It must be rocket science…

So I’m sitting here writing some generic “unhandled exception” code to display a dialog box in case Banshee throws up, as it’s better to have some kind of indication that it’s sick, than nothing at all. Along with the exception message and stack trace, I have it print the version information for all assemblies, and print the output of `uname -sirom` However one of the simplest, most useful pieces of platform information is the name and version of the distribution. Not the kernel version… the distribution release version. Like SuSE 10 Beta 3, or Ubuntu Breezy Preview Release 1, or Fedora Core 4. Something incredibly simple, yet meaningful. But how to find this out without doing some kind of insane file system fingerprinting or something else that is much more complicated than it should be?

Why isn’t there some simple static file, like /etc/distro, that contains a one line string of the distro name and version? Can it be too much to ask? Is there something simple that I’m missing? Am I the only developer that finds this information useful?

Actually, maybe some kind of Key=Value file, /etc/distro, could have more detailed, standard keys. Like Name=SuSE, Version=10.0, Release=Beta 3, Vendor=Novell, Kernel=Such and Such, etc., etc. Just so long as there’s some kind of standard distribution version file, with standard keys. I don’t care if it’s Key/Value, XML, Binary… just something with lots of useful information, that is standard across all distributions.

Oh well… the exception dialog rocks anyway.

13 Replies to “It must be rocket science…”

  1. Most Linux distributions do put some kind of versioning information into ‘/etc’ (Debian is ‘/etc/debian_version’, RedHat is ‘/etc/redhat-release’). The autoconf scripts for NetworkManager and Sabayon use them: look there for the correct filenames for some common distributions.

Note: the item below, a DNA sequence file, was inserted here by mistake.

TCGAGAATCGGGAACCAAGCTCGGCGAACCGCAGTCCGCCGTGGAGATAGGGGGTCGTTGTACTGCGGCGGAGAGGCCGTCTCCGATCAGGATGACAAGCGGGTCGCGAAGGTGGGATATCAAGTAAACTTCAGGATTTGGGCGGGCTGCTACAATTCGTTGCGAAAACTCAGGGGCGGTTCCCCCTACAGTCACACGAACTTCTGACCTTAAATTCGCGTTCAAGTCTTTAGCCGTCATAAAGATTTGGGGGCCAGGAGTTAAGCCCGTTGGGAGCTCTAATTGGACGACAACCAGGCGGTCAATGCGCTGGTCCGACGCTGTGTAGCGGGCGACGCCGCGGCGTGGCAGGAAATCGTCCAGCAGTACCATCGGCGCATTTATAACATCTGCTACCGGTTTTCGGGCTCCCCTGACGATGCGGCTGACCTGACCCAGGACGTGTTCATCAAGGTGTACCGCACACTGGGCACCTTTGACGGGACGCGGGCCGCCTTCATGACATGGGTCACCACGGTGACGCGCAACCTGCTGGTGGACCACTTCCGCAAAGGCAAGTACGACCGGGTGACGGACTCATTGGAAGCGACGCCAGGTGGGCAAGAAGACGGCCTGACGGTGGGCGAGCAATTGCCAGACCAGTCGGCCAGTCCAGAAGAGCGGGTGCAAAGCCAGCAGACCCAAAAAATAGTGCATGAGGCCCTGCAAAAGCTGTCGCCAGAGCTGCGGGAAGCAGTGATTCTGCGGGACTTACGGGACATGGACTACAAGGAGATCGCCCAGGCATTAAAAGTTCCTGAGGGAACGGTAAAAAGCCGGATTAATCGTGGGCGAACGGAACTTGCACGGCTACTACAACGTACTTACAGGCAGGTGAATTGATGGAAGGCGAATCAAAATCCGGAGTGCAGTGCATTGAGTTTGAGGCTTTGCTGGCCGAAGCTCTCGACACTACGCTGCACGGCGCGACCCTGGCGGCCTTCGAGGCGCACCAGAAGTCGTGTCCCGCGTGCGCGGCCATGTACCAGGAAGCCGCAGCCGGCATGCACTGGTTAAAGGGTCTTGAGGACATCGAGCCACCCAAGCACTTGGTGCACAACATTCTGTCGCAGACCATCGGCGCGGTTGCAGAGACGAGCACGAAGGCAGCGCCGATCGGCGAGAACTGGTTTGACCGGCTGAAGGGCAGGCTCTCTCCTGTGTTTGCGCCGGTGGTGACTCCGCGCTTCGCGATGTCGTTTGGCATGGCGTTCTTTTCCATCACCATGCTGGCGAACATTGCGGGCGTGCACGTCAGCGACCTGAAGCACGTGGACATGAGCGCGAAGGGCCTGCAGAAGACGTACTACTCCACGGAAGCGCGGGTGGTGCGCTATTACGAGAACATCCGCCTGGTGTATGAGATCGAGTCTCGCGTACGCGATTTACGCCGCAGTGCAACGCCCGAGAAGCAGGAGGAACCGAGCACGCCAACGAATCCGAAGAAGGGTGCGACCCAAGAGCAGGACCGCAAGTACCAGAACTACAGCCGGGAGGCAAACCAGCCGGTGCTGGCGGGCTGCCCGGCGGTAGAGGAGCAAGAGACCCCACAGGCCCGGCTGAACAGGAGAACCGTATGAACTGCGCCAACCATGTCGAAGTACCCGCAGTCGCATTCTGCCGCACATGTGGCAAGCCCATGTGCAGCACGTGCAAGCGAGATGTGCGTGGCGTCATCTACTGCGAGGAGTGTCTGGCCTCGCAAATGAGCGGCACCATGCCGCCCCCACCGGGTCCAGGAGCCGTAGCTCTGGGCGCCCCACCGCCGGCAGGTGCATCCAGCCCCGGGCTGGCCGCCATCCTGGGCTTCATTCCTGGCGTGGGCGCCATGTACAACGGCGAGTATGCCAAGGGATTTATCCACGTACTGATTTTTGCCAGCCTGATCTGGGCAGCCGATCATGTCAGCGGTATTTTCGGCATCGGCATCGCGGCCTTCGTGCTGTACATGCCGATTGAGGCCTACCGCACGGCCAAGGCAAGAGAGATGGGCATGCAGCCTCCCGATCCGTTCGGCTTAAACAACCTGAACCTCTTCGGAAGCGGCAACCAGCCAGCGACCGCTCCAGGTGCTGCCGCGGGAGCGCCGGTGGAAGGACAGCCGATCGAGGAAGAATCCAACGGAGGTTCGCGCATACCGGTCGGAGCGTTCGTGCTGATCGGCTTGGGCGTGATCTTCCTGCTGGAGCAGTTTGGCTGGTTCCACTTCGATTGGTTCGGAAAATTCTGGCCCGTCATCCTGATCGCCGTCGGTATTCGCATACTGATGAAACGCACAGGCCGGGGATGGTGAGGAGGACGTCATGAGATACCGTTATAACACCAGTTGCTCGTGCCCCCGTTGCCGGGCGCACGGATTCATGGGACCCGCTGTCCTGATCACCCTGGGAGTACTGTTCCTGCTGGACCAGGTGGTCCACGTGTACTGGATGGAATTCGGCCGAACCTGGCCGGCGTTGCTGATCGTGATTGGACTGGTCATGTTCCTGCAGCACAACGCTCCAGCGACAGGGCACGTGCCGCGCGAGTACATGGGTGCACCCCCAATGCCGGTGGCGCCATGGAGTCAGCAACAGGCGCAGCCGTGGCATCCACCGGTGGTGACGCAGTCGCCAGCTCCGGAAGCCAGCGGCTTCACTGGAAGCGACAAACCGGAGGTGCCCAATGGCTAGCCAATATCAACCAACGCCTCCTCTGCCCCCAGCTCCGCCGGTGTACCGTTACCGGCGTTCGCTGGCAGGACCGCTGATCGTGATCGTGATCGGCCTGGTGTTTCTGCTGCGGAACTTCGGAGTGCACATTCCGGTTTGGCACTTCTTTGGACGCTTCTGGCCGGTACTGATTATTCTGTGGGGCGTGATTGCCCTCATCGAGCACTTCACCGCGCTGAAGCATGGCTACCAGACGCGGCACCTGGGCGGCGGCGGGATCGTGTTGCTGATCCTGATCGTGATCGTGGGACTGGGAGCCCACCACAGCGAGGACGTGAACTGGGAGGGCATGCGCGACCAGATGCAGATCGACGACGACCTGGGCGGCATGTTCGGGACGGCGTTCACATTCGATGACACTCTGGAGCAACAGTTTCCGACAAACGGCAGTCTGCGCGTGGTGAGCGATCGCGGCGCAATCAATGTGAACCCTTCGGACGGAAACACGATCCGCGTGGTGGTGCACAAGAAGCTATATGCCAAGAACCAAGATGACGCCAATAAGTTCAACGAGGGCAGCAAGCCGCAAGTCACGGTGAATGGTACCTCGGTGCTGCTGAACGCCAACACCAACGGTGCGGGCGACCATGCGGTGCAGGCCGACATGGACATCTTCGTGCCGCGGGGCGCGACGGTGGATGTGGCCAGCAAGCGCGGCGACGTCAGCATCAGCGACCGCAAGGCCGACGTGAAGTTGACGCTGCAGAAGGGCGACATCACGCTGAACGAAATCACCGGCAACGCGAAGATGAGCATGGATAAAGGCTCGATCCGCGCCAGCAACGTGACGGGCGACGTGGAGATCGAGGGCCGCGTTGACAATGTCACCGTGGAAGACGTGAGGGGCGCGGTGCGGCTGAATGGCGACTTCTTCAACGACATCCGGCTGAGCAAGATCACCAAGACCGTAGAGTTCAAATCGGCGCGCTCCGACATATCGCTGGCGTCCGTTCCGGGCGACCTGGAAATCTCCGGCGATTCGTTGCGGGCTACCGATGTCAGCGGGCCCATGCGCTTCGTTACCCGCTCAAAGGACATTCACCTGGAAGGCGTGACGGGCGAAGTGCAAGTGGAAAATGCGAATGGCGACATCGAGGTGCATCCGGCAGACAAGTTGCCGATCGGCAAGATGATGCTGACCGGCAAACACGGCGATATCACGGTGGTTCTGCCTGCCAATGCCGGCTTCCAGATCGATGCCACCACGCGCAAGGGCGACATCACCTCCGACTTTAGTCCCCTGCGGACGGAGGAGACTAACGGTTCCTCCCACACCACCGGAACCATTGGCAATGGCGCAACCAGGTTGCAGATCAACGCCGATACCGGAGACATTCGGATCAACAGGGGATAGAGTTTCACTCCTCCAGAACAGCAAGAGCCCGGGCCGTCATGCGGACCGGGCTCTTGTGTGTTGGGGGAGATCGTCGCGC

2. In Mandriva we have /etc/mandriva-release, /etc/mandrake-release and /etc/mandrakelinux-release for backwards compatibility, and /etc/redhat-release for wider compatibility (it was in initial versions of MDK, people started using it in scripts, so we’ve kept it ever since in case people still are :>)

  3. I just checked, and on my Ubuntu Hoary system the /etc/lsb-release file has the info you want:

    $ cat /etc/lsb-release
    DISTRIB_DESCRIPTION=”Ubuntu (The Hoary Hedgehog Release)”

    The file /etc/debian_release also exists, but is significantly less informative:

    $ cat /etc/debian_version

  4. SuSE has /etc/lsb-release, but that just contains the kernel version. But it also has /etc/SuSE-release, which contains:

    SUSE LINUX 10.0 (i586) beta2
    VERSION = 10.0

    So these /etc/*-release files seem decently standard with regard to their location and general content, but the formats seem to vary, and some are more useful than others.

    It’d still be great to have some kind of unified standard for the contents and layout of say /etc/lsb-release.

    In the mean time, thanks for the tips… maybe I’ll end up throwing together some kind of parser – it’s better than nothing!

  5. And by “kernel version,” what I really meant the LSB_VERSION field, which is allegedly supposed to identify against which LSB release the distro is compatible with. At first I had only glanced at the filed and it resembled my kernel version :)

  6. /etc/issue is printed by getty before the login prompt. It should be a
    good indicator of the distribution and version of any UNIX-like

  7. You really want to use the lsb_release command, not base it off a file in /etc or something similar. Something along the lines of:

    : tfheen@thosu ~ > lsb_release -a
    LSB Version: n/a
    Distributor ID: Ubuntu
    Description: Ubuntu (The Breezy Badger Release) Development Branch
    Release: 5.10
    Codename: breezy

    should be enough, by far.

  8. I agree with using the lsb_release command is the best way for LSB 1.1
    compliant systems but /etc/issue is the best fall-back if that command
    is unavailable or parsing fails.

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